9. Finally, I’ll leave you all with this.  We cherish our heroes.  They have inspired us, directly or indirectly, to follow suit in creating our own stories in the first place.  Sometimes, though, we can fall into the mental trap where we’d like to become the next iteration of our hero.  For horror fans here, we may be used to saying things like, “I would love to become the next Wes Craven,” “the next Jordan Peele,” or something else along those lines.  And this can start to affect our work, especially when we fall into our own trap of perfectionism.  We can hold our work back sometimes too much, because we may want to embody that certain X-factor that made one of our heroes distinctly ‘them’, in the hopes of us finally being seen alongside fellow legends and esteemed colleagues as “worthy.”  Instead, always remember, you are special as you already are.  There will only be one Stephen King, one Clive Barker, one Wes Craven, one John Carpenter.  Embrace the talents you’ve received in this life.  Channel into the eccentricities that make you remarkable.  Continue to grow and improve upon your skills.  While we can aspire to be like our predecessors, at the end of the day, you should make your story indistinguishably you.  So bring your own unique spark into this world and into your storytelling, and be proud of that.  As cheesy as it may sound, I’m just going to say it:  Be the next you.        

9.    How would you describe yourself in five words?

Affable, Curious, Ambitious, Offbeat, Whimsical 

10.    Anything else you’d like to mention that we didn’t ask?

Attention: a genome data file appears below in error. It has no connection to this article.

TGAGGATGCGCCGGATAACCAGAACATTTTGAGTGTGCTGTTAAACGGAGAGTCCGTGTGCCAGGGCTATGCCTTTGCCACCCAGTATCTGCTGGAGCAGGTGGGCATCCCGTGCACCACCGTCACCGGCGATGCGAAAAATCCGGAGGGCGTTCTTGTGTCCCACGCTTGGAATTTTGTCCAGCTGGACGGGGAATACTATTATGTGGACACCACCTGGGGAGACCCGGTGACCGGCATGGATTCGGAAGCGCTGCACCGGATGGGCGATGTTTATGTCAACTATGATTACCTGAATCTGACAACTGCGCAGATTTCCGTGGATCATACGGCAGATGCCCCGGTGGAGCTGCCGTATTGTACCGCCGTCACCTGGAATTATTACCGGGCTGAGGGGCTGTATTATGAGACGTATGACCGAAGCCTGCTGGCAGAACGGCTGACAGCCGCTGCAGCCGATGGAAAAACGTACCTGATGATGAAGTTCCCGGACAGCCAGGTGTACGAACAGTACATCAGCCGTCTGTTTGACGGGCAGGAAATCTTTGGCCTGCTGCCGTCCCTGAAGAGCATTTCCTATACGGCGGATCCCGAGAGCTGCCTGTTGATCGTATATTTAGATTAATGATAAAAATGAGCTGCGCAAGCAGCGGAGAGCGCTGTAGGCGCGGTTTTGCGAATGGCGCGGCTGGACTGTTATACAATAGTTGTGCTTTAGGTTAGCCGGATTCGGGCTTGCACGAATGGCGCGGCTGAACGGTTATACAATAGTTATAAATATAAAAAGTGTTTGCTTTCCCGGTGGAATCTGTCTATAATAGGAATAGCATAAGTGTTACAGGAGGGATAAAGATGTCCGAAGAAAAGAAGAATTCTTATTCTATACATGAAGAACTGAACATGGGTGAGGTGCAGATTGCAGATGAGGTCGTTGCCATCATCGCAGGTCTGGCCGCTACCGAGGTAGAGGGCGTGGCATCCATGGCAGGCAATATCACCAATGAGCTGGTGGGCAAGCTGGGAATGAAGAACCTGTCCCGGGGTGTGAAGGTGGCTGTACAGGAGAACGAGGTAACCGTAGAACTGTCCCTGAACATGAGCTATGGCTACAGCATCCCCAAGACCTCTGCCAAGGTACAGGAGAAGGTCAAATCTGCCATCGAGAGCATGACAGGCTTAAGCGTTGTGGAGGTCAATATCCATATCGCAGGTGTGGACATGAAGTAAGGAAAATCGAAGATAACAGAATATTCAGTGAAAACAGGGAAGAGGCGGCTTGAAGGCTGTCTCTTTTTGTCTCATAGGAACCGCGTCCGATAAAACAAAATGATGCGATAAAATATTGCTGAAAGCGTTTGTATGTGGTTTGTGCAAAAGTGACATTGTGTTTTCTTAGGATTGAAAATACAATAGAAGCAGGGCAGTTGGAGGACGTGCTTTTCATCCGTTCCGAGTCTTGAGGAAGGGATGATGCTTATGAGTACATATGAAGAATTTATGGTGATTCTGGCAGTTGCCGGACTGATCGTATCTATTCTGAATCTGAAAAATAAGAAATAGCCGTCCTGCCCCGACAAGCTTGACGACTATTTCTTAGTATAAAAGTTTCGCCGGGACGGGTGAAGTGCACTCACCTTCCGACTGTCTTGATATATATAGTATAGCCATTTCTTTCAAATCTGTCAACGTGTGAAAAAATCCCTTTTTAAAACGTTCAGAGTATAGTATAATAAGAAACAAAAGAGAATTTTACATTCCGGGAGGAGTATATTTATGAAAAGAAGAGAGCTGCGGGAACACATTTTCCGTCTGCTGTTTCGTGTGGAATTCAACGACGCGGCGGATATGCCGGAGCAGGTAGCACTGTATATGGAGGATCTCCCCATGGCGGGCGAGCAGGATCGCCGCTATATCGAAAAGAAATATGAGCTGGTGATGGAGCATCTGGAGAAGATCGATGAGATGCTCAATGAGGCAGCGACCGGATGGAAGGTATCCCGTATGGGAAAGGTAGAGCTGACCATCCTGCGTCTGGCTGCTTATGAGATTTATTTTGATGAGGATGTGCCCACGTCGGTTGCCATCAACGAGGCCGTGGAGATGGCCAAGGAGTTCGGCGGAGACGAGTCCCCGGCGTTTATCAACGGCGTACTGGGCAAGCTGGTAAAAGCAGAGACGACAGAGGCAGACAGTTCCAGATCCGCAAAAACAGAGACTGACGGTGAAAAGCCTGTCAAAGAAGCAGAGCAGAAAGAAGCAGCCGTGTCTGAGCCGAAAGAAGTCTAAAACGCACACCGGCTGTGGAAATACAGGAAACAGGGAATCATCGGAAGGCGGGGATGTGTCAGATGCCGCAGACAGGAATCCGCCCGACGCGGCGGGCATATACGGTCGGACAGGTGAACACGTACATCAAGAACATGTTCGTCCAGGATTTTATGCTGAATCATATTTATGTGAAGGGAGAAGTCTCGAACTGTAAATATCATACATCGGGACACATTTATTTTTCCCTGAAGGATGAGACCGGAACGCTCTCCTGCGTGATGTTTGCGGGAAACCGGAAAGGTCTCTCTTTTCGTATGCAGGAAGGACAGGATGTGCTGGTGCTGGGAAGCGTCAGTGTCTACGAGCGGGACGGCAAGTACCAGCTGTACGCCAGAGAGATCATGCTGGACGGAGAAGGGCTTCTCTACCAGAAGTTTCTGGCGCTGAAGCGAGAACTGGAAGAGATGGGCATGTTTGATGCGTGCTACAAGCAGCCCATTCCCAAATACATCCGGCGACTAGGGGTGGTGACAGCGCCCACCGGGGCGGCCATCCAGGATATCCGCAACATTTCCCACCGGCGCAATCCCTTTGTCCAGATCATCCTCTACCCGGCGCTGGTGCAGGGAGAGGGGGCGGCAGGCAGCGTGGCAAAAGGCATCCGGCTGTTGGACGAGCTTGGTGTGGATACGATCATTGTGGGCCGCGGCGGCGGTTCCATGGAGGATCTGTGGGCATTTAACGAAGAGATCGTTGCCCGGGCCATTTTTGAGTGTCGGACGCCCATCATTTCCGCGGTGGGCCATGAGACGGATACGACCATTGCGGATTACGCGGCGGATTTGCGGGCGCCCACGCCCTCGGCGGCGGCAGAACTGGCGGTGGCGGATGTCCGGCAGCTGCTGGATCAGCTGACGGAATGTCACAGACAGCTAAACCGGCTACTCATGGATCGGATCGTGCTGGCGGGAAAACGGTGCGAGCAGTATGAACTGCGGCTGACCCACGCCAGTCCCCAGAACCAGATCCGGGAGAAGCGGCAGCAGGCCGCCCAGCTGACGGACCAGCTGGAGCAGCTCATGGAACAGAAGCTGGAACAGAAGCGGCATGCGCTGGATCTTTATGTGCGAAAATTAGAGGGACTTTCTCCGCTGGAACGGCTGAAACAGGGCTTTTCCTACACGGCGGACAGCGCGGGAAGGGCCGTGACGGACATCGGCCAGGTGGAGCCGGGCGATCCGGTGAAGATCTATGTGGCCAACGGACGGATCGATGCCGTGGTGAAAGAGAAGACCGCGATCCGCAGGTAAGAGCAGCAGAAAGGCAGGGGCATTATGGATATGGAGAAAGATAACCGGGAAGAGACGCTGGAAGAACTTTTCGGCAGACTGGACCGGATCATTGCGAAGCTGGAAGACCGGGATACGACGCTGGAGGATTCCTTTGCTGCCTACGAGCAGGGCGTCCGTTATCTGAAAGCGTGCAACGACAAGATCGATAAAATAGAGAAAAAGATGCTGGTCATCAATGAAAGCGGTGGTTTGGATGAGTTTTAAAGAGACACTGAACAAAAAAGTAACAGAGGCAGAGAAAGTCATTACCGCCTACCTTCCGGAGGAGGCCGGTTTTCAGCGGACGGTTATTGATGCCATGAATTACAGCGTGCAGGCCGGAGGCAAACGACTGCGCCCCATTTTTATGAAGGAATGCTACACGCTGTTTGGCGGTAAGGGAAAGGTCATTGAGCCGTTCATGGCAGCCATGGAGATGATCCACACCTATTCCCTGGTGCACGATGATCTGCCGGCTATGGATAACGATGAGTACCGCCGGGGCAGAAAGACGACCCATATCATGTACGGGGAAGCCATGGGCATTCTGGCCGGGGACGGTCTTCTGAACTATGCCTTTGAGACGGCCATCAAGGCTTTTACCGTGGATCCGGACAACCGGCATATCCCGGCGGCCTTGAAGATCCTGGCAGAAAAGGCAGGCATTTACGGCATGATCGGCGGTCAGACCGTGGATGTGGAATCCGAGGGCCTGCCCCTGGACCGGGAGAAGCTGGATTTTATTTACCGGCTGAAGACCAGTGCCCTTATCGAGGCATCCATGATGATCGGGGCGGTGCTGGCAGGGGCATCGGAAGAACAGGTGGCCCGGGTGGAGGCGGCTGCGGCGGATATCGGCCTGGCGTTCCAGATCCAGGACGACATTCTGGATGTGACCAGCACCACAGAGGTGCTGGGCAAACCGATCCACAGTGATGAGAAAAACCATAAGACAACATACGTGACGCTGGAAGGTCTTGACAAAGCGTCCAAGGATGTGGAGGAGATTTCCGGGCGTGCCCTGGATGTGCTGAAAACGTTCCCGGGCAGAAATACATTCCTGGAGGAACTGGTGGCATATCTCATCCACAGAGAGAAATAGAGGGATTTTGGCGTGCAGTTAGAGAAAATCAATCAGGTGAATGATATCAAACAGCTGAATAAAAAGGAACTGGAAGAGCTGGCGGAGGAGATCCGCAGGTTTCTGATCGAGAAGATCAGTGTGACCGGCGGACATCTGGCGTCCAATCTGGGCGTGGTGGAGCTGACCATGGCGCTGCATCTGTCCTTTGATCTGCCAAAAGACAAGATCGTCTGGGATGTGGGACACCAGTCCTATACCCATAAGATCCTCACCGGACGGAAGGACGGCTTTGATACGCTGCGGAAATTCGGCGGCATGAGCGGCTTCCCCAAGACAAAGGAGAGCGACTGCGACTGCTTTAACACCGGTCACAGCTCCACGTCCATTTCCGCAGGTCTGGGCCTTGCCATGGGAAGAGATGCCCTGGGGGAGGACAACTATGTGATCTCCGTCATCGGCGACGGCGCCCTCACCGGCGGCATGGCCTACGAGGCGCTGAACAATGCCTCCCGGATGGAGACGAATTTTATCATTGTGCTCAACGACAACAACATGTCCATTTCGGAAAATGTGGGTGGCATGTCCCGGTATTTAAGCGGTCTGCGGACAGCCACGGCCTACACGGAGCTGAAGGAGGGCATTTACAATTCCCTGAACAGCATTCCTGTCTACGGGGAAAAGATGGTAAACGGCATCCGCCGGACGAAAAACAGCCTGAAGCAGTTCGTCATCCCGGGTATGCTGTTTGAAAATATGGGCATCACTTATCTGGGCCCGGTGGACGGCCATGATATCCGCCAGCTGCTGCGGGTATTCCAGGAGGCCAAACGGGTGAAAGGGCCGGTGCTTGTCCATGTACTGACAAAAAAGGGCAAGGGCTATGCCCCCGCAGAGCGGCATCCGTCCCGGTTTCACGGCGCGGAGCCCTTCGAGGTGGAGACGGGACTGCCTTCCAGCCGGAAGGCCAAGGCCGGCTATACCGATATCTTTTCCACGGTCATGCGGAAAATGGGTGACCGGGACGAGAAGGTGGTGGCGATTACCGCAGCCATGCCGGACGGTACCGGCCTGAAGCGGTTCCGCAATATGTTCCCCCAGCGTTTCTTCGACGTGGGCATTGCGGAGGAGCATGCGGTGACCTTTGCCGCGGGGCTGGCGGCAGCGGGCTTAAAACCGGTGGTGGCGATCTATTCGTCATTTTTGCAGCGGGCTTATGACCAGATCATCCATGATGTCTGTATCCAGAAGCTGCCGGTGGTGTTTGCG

Firstly, I want to thank you all again for warmly accepting my short screenplay, as well as for putting together this interview.  This has been a lot of fun!

I also just want to say, when it comes to the state of horror today, I couldn’t be any more excited.  Perhaps this ties back to some of my own insecurities when I was younger, but I remember how stigmatized it slightly felt to be an avid horror fan decades ago, for fear that many would see me as some kind of unhinged outlier.  Thankfully times have evolved, and now it feels like a rewarding rite of passage to see so many people (of all generations) passionately embrace horror – classic and modern – whether it’s in the major theater chains, on streaming services, retro movie houses, and the list goes on and on.  Plus, I have to take a moment to also praise all the boutique label home-video distribution companies – companies like Shout/Scream Factory, Vinegar Syndrome, Criterion Collection, Arrow Video, Severin Films, Kino Lorber, Blue Underground, AGFA, 88 Films, Grindhouse Releasing, Synapse, Unearthed Films, Code Red, Massacre Video, Scorpion Releasing, Visual Vengeance, MVD, and countless others.  They’ve all been doing the lord’s work in restoring – and even resurrecting – so many films (from cult classics to the rarely-seen or never-before-seen gems) for horror fans (and even general film lovers) like me out there.